Google says that incidents of users being redirected by websites to unintended destinations are mentioned in 1 of every 5 Chrome feedback reports it receives, and it's now intent on putting a stop to the "abusive" behavior.
One piece of feedback we regularly hear from users is that a page will unexpectedly navigate to a new page, for seemingly no reason. We've found that this redirect often comes from third-party content embedded in the page, and the page author didn't intend the redirect to happen at all. To address this, in Chrome 64 all redirects originating from third-party iframes will show an infobar instead of redirecting, unless the user had been interacting with that frame. This will keep the user on the page they were reading, and prevent those surprising redirects.Another example that Google says causes user frustration is when clicking a link opens the desired destination in a new tab, but the main window navigates to a different, unwanted page. The behavior is designed to circumvent pop-up blockers, but Google is planning a clampdown.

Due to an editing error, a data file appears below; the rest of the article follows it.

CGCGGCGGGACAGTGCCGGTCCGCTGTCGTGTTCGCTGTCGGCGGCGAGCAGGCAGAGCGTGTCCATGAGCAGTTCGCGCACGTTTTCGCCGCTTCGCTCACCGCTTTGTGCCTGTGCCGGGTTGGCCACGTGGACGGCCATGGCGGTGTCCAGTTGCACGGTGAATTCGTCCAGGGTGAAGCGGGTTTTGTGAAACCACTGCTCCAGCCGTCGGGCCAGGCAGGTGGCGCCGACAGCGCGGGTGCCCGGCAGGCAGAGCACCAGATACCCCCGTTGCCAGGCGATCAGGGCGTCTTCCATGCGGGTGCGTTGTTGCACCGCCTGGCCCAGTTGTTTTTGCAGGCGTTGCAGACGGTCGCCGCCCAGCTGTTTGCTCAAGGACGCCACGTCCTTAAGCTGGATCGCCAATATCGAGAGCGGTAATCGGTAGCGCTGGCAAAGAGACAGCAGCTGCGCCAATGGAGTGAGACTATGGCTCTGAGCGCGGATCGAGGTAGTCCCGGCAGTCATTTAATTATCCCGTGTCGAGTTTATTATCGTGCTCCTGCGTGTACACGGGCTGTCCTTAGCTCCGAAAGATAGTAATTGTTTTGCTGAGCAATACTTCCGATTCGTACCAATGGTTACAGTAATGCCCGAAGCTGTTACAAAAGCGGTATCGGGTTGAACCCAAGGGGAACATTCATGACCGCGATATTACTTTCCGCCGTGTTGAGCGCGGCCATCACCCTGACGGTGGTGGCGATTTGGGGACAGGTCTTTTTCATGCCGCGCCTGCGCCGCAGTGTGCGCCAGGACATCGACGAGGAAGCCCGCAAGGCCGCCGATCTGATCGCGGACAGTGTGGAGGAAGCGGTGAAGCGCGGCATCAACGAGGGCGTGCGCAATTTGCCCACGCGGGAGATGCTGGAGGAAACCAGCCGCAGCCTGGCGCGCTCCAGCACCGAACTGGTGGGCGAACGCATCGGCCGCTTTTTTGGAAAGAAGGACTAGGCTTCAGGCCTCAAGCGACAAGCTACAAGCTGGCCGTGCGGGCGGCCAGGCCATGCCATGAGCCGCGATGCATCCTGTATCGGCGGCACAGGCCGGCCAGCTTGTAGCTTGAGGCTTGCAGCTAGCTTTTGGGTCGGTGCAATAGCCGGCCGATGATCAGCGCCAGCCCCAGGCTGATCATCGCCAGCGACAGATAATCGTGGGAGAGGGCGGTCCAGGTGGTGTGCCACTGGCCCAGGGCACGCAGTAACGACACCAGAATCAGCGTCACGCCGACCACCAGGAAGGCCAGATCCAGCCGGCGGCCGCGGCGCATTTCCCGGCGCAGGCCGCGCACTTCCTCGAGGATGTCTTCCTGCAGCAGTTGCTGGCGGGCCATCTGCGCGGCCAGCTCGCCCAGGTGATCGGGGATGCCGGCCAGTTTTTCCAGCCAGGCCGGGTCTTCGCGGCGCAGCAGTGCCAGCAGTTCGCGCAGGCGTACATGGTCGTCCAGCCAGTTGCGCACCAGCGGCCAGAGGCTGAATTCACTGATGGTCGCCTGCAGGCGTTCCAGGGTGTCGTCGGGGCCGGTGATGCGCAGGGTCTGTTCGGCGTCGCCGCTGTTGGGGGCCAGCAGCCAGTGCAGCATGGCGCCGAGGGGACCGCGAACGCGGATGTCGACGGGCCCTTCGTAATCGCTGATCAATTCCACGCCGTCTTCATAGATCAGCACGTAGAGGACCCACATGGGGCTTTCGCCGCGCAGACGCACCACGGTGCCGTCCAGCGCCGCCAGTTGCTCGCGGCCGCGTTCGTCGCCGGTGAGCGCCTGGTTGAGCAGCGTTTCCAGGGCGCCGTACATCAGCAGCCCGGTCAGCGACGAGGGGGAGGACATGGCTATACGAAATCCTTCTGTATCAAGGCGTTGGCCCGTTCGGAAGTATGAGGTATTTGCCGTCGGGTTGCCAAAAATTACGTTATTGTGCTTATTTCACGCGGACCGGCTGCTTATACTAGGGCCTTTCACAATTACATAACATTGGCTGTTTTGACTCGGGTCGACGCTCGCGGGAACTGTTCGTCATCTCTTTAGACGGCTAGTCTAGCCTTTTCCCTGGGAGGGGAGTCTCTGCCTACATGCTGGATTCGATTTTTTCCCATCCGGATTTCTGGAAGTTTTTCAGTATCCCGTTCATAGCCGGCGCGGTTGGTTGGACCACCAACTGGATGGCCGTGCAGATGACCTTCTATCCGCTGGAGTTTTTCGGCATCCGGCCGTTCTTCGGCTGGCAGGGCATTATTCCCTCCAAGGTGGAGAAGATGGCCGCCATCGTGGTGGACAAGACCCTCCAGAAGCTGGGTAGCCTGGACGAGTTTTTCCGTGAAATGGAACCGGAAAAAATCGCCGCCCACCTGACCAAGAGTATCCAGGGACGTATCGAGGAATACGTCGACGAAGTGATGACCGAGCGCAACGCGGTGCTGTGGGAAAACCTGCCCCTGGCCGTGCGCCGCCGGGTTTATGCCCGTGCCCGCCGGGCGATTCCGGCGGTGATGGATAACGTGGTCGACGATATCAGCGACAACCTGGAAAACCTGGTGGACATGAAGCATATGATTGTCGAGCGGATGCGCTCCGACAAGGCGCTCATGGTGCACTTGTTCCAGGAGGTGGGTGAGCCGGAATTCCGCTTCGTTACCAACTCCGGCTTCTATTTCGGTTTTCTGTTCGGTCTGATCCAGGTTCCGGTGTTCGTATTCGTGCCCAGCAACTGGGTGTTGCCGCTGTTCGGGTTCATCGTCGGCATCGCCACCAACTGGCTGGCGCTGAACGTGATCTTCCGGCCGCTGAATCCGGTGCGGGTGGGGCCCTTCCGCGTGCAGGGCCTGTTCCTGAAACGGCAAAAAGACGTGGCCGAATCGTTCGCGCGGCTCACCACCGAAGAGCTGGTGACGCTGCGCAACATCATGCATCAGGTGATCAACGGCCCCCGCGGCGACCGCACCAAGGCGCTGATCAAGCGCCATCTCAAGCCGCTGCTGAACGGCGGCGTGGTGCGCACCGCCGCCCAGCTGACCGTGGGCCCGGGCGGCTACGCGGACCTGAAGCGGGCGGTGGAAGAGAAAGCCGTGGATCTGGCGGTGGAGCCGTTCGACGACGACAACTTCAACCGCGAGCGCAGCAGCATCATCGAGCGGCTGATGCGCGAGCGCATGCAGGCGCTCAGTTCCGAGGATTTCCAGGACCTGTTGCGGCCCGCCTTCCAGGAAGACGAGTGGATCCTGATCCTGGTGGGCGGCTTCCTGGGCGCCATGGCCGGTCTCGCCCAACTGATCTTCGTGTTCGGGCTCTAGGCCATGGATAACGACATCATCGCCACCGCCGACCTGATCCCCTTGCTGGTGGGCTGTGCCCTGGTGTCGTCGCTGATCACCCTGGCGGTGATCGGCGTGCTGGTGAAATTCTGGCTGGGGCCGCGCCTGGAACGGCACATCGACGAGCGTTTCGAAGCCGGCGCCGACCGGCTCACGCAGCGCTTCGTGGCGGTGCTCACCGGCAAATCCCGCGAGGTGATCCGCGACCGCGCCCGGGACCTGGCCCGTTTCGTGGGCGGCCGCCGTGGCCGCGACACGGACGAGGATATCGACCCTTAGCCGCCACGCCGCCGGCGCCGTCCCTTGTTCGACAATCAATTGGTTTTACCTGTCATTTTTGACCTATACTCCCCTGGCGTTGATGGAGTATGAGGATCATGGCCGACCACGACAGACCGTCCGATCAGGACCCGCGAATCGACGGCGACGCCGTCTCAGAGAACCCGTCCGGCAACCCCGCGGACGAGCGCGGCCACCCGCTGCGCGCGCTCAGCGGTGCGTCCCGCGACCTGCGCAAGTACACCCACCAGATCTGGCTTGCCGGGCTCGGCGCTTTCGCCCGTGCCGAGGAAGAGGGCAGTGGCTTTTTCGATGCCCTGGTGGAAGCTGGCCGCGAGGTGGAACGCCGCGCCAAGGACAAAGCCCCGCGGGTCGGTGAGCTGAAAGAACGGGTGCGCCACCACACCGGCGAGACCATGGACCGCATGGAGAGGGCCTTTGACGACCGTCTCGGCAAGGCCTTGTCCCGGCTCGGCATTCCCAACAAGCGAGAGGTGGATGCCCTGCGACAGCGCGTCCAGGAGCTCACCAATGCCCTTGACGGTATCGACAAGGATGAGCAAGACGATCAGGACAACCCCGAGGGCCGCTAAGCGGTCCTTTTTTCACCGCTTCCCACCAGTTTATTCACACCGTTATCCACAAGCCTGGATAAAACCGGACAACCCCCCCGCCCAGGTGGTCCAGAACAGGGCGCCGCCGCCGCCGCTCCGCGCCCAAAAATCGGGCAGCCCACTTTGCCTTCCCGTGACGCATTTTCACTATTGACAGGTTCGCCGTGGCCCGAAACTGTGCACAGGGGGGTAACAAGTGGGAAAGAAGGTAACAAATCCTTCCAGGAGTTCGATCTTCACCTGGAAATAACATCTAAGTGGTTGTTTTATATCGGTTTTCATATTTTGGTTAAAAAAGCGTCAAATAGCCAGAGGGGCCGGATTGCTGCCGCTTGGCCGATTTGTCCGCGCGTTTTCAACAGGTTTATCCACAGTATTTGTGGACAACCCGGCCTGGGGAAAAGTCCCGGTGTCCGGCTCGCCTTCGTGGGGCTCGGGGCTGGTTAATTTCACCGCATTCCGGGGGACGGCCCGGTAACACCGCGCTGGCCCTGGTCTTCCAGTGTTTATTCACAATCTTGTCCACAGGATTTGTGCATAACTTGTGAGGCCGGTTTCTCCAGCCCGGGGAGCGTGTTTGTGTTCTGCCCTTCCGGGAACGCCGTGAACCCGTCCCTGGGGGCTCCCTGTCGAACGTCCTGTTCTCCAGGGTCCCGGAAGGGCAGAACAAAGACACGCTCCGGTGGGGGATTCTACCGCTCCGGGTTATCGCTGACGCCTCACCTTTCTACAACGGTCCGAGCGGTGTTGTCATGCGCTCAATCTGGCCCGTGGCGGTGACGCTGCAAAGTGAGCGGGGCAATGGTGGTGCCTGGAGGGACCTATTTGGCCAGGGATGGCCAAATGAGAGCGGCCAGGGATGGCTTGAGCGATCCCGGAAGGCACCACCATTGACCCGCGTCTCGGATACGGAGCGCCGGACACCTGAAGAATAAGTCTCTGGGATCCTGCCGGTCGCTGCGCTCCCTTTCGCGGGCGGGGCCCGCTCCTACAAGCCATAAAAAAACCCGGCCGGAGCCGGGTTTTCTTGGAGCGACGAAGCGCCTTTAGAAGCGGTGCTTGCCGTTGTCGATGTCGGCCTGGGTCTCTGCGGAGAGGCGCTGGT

Staring in Chrome 65, the browser will detect this abusive behavior, trigger an infobar, and prevent the main tab from being redirected, allowing the user to continue on to their intended destination.
Lastly, starting in early January, Chrome's pop-up blocker will attempt put a stop to several other types of abusive experiences that are harder to detect, such as links to third-party websites disguised as play buttons or other site controls, or transparent overlays on websites that capture all clicks and open new tabs or windows.
To help site owners prepare for the changes, Google is launching the Abusive Experiences Report alongside other similar reports in the Google Search Console. These can be used by owners to see to see if any of the abusive experiences have been found on their site and help them improve their user experience.